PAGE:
Gov. Nikki Haley and state officials are heading to India next week, hoping to make a “first impression” that sells the Palmetto State as a tourism destination and a place to do business.
The 10-day trip includes a schedule that is “nothing short of grueling” with 90 planned meetings and events, including 40 on Haley’s itinerary, said S.C. Commerce Secretary Bobby Hitt.
State Commerce officials have traveled to India four times in two years to prepare for the trip, but Haley’s visit will garner media attention there, Hitt said. Haley leaves on Tuesday and will arrive in India the next day. She returns Nov. 22.
Haley has been building ties with India.
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At the invitation of India’s U.S. Embassy, Haley met with India Prime Minister Narendra Modi in New York in September, first with her Indian-born parents, Ajit and Raj Randhawa, and then later in a private meeting.
Haley told reporters Thursday that she did not know what to expect from the trip, “but when I met with the prime minister, we had a lot of conversations.”
Haley said she sees opportunities in pharmaceuticals, automotives and agriculture.
“There's a lot that India is doing very well that they now want to start investing in the United States,” she said. "That's really where my goal is: where can I get them to invest and do more of those things.”
The trip next week is a chance for South Carolina to make a “first impression” on India businesses and commerce officials, Hitt said.
“This is our way of pushing out a message that we're serious about our relationship with India.”
The S.C. entourage includes 18 people. Haley, state Commerce, tourism and Governor’s Office staffers account for eight of those traveling, not including the governor’s security staff.
Other travelers include economic development organizations from around the state and S.C. companies interested in exporting goods to India.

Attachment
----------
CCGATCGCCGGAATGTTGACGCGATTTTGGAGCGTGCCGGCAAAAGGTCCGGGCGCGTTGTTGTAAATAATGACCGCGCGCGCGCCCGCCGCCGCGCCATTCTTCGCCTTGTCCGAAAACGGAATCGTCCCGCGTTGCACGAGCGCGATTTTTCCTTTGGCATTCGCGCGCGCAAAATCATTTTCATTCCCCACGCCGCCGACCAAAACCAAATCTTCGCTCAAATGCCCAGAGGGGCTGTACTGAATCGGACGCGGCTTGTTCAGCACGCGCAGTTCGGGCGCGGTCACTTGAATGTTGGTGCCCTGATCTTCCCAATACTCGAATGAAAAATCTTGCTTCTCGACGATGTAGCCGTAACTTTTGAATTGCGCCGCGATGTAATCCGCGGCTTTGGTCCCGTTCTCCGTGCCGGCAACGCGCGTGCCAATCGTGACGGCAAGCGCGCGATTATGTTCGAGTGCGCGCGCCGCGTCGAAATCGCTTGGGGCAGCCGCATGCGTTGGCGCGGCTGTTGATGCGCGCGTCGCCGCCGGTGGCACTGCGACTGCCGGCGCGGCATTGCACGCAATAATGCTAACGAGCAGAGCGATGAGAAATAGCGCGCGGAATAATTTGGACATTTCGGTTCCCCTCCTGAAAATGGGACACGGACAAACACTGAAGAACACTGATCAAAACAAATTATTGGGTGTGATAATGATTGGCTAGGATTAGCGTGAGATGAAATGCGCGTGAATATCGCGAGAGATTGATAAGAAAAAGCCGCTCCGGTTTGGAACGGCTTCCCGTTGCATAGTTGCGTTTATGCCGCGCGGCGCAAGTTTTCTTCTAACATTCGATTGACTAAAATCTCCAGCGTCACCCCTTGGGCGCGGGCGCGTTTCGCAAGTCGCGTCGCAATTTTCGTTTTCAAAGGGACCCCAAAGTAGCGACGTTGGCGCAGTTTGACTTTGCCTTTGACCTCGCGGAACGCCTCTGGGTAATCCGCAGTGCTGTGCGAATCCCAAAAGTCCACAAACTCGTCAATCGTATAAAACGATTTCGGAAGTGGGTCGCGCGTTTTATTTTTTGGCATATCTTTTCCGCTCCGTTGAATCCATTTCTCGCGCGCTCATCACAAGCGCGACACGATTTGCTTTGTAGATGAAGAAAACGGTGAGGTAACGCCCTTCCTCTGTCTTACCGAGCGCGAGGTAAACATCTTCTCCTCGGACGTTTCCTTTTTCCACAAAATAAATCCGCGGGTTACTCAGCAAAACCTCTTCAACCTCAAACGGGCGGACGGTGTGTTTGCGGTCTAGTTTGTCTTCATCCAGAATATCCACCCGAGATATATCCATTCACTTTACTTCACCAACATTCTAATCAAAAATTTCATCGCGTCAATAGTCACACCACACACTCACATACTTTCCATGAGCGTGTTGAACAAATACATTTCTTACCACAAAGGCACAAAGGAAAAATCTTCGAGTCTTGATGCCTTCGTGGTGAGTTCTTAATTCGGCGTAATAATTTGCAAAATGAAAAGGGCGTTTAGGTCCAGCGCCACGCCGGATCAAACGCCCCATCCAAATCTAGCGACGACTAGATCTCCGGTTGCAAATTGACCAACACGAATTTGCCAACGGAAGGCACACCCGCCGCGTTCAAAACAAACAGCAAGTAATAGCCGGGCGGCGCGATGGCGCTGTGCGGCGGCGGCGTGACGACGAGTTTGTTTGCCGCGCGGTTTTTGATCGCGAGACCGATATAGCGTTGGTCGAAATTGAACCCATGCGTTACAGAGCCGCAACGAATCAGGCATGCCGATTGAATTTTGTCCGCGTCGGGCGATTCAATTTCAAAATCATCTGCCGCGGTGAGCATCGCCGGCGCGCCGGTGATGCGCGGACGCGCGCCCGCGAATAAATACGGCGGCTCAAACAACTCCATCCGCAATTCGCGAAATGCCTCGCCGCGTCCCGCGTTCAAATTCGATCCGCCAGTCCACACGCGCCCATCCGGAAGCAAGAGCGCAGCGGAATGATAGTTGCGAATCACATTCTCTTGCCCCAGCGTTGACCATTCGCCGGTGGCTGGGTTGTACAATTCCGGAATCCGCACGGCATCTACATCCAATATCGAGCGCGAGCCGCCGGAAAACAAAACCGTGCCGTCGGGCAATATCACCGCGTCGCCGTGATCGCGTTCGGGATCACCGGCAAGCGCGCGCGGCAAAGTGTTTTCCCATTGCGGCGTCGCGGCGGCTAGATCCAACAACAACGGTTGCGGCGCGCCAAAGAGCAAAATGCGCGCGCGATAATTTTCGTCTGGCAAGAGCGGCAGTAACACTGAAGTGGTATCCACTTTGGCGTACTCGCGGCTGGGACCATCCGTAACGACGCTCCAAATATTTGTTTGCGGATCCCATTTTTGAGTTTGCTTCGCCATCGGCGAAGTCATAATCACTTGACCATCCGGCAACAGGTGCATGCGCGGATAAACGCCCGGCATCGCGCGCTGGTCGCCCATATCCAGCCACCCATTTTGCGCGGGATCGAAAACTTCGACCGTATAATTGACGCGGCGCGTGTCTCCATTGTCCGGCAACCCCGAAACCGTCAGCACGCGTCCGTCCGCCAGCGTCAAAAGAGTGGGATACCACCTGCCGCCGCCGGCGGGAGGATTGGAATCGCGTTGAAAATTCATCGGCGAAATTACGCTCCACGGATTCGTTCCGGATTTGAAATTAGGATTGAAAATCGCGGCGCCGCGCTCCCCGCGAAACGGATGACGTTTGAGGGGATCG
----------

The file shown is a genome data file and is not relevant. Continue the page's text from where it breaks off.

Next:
Hitt said state officials are keying in on the Indian manufacturing and pharmaceutical sectors while there, hoping to tap into an “emerging” market.
India is South Carolina’s 16th-largest trading partner, Hitt said.
Last year, the state’s exports to India were valued at $352 million, up from $110 million in 2005, ranking South Carolina 14th in the nation for its exports to India.
U.S. exports to India have increased by 127 percent since 2006, outpacing the growth in all other foreign exports combined, which only grew by 50 percent during the same time period.
While in India, Haley will address several business organizations and, with Duane Parrish, state Parks, Recreation and Tourism director, pitch the state as a tourist destination to several India-based travel media.
A group of S.C. representatives also will attend the Aeromart Summit, an international business summit for the aerospace industry.
At $50,000, the cost of the trip to taxpayers is less than previous trips Haley has taken, the Commerce Department said.
Haley has gone on five economic-development trips outside of the United States since becoming governor. She has attended aviation and automotive shows in Europe, an economic development conference in Japan, and went on a recruiting trip in Canada. Some of the trips cost $100,000 or more each.
The trip marks the second time Haley, the daughter of Indian immigrants, has traveled to her parents’ homeland. Her only other visit was when she was 2 years old.
First gentleman Michael Haley will travel with the governor with the couple paying his expenses. No other families members are going on the trip, and the schedule includes no personal stops for the Haleys, Hitt said.
Haley will travel to New Delhi, Chandigarh, Amritsar, Mumbai and Chennai. Others in the delegation will travel to New Delhi, Hyderabad, Bangalore and Chennai, Hitt said.
Economic development groups going on the trip include the Upstate Alliance, The LINK Alliance that represents Sumter and Lee counties, and the S.C. Power Team.
Staff reporter Andrew Shain contributed.